AI vs Legal Experts 0-1 (for now at least)

Craig MacKenzie
Craig MacKenzie

Published: December 15th, 2023

7 min read

On occasion, Siri or a Google search may well be able to answer a legal query, but the end-user needs to know whether the information online was accurate when first posted and, if so, is correct now. Lawyers spend years learning the skills necessary to carry out proper and comprehensive legal research using sophisticated legal resources.

The latest research tool to emerge is ChatGPT, which is more than a mere search engine and, through advances in artificial intelligence, might offer quicker and cheaper ways for people to search for legal answers.

Early results are not promising, and recent cases in the USA and England have shed light on apparent dangers.

A lady called Felicity Harber got involved in a legal dispute with the taxman and, during the court case, represented herself, using ChatGPT to assist her in fighting her claim.

She supplied 9 cases, along with a summary, all of which were said to support her legal argument. Mrs Harber said that the cases in the Response had been provided to her by "a friend in a solicitor's office" whom she had asked to assist with her appeal. Mrs Harber did not have more details of the cases she did not have the full text of the judgments or any reference numbers.

The Tribunal told the parties that they had looked at the FTT website and other legal websites and had also had been unable to find any of the cases in the Response. The Tribunal asked Mrs Harber if the cases had been generated by an AI system, such as ChatGPT. Mrs Harber said this was "possible", but moved quickly on to say that she couldn't see that it made any difference, as there must have been other FTT cases in which the Tribunal had decided that a person's ignorance of the law and/or mental health condition provided a reasonable excuse.

The Tribunal made two important findings of fact in relation to this point:

  1. That the cases in the Response are not genuine FTT judgments but have been generated by an AI system such as ChatGPT.

  2. That Mrs Harber was not aware that the cases in the Response were fabricated and did not know how to locate or check case law authorities by using the FTT website, BAILLI or other legal websites.

The Tribunal held:

Although we have accepted that Mrs Harber did not know the AI cases were not genuine, we reject her submission that this did not matter because the Tribunal had decided other reasonable excuse cases on the basis of ignorance of the law and/or mental health issues. We instead agree with Judge Kastel [who ruled in a similar case in the United States], who said on the first page of his judgment (where the term "opinion" is synonymous with "judgment") that:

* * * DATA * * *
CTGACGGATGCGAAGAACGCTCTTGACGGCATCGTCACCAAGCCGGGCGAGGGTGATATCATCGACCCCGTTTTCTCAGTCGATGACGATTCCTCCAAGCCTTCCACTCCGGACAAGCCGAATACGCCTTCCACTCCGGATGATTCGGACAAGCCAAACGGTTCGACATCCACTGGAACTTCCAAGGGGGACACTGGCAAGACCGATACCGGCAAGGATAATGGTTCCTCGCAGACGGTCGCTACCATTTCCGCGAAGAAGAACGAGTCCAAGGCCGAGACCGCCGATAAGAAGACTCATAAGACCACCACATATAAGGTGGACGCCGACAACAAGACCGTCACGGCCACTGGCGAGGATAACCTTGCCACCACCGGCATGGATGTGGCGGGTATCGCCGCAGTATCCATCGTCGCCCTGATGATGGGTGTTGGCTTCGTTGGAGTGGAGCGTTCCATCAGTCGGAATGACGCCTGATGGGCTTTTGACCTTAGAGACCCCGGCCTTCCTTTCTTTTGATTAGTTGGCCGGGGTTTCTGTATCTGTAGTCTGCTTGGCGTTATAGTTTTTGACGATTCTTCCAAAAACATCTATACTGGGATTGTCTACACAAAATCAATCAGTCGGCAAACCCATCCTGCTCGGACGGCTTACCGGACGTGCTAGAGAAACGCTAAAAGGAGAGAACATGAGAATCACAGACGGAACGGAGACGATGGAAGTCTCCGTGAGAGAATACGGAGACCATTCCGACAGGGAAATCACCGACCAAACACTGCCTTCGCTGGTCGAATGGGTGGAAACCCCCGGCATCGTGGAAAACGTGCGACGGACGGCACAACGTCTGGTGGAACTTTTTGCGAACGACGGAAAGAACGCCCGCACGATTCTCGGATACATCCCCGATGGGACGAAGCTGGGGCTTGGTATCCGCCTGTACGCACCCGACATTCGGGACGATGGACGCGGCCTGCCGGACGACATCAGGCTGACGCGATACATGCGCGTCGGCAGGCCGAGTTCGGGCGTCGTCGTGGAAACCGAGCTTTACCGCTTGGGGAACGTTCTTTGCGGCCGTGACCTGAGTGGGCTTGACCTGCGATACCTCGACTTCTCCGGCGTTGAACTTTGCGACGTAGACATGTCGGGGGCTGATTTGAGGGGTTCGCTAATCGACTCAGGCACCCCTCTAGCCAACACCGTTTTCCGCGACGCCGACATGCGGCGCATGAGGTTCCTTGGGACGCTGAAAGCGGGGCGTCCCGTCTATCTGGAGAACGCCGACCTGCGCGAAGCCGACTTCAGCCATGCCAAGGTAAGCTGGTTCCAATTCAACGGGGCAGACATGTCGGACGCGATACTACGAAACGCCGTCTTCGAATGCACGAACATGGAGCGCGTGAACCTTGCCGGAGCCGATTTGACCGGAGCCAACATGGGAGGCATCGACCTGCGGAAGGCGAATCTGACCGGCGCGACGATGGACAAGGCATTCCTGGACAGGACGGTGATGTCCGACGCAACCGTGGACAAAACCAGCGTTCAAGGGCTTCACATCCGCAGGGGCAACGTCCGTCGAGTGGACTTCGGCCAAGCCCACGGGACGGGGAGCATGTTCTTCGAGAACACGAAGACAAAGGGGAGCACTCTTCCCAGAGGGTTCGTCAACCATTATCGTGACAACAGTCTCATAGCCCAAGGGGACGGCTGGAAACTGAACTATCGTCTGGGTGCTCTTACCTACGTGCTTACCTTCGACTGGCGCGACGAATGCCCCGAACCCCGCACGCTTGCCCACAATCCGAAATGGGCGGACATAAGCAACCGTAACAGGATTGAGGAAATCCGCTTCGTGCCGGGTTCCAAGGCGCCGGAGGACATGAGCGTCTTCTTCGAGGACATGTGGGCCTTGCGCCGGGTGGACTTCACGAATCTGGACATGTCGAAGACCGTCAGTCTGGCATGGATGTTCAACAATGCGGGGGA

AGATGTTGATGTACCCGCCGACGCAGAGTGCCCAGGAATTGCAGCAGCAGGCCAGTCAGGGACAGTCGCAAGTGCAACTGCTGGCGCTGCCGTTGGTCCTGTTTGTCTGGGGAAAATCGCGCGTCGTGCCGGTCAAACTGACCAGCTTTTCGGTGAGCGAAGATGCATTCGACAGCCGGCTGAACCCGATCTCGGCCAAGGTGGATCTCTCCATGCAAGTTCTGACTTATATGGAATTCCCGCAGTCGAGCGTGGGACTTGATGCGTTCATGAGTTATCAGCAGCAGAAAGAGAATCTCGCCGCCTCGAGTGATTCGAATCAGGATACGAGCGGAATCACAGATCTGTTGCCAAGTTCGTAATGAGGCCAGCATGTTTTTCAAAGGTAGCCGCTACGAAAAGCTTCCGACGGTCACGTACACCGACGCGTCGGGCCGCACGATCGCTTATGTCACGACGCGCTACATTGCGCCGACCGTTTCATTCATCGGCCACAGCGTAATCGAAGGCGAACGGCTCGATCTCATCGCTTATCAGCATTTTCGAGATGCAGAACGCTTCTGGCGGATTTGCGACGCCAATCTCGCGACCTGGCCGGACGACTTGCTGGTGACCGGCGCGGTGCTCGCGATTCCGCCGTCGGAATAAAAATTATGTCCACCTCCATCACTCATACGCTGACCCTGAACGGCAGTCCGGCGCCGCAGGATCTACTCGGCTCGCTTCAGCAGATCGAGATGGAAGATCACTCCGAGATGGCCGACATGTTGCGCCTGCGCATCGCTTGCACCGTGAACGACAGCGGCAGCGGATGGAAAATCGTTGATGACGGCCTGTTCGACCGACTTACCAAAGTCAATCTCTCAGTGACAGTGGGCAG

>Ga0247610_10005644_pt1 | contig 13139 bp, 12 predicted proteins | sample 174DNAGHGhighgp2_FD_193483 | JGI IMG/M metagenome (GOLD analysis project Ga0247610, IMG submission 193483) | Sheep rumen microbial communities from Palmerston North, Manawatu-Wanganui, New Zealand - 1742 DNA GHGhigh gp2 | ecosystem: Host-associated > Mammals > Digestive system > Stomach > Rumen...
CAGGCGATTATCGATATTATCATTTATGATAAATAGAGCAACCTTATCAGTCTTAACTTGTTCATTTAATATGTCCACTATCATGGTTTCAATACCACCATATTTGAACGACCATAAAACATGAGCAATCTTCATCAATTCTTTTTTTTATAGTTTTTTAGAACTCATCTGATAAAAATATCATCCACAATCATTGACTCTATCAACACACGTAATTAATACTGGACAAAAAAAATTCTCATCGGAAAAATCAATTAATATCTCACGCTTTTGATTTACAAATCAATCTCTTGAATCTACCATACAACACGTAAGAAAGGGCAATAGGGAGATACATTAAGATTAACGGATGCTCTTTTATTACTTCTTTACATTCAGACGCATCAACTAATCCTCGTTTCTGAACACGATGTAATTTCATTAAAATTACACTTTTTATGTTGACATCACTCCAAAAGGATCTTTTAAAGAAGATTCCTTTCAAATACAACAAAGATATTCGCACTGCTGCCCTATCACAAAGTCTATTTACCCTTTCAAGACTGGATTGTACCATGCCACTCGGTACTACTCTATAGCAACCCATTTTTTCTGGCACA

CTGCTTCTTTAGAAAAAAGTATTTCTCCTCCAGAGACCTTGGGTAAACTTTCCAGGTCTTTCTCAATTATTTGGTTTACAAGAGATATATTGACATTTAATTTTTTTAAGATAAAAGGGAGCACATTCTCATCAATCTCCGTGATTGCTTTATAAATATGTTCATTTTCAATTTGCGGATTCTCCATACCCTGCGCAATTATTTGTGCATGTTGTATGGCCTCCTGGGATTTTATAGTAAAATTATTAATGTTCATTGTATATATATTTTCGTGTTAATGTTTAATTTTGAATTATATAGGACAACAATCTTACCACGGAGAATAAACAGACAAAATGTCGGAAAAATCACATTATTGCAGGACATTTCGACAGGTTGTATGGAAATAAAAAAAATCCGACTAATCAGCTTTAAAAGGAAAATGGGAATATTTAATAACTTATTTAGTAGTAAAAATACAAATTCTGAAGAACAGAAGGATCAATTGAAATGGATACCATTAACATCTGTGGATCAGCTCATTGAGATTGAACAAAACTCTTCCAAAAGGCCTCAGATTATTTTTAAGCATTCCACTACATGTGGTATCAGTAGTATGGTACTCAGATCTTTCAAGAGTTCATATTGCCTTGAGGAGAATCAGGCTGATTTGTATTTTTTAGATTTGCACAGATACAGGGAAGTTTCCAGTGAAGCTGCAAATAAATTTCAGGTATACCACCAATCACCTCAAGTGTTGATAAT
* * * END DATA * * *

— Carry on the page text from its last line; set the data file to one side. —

"Many harms flow from the submission of fake opinions. The opposing party wastes time and money in exposing the deception. The Court's time is taken from other important endeavours. The client may be deprived of arguments based on authentic judicial precedents. There is potential harm to the reputation of judges and courts whose names are falsely invoked as authors of the bogus opinions and to the reputation of a party attributed with fictional conduct. It promotes cynicism about the legal profession and the…judicial system. And a future litigant may be tempted to defy a judicial ruling by disingenuously claiming doubt about its authenticity."

We acknowledge that providing fictitious cases in reasonable excuse tax appeals is likely to have less impact on the outcome than in many other types of litigation, both because the law on reasonable excuse is well-settled, and because the task of a Tribunal is to consider how that law applies to the particular facts of each appellant's case. But that does not mean that citing invented judgments is harmless. It causes the Tribunal and HMRC to waste time and public money, and this reduces the resources available to progress the cases of other court users who are waiting for their appeals to be determined. As Judge Kastel said, the practice also "promotes cynicism" about judicial precedents, and this is important, because the use of precedent is "a cornerstone of our legal system" and "an indispensable foundation upon which to decide what is the law and its application to individual cases."

In this case Mrs Harber could have gotten off quite lightly due to her apparently innocent mistake, but one might expect more severe consequences in the future.

Mrs Harber lost her case, perhaps not surprisingly.

Don't leave important legal matters to chance; always consult an expert lawyer at the first opportunity.

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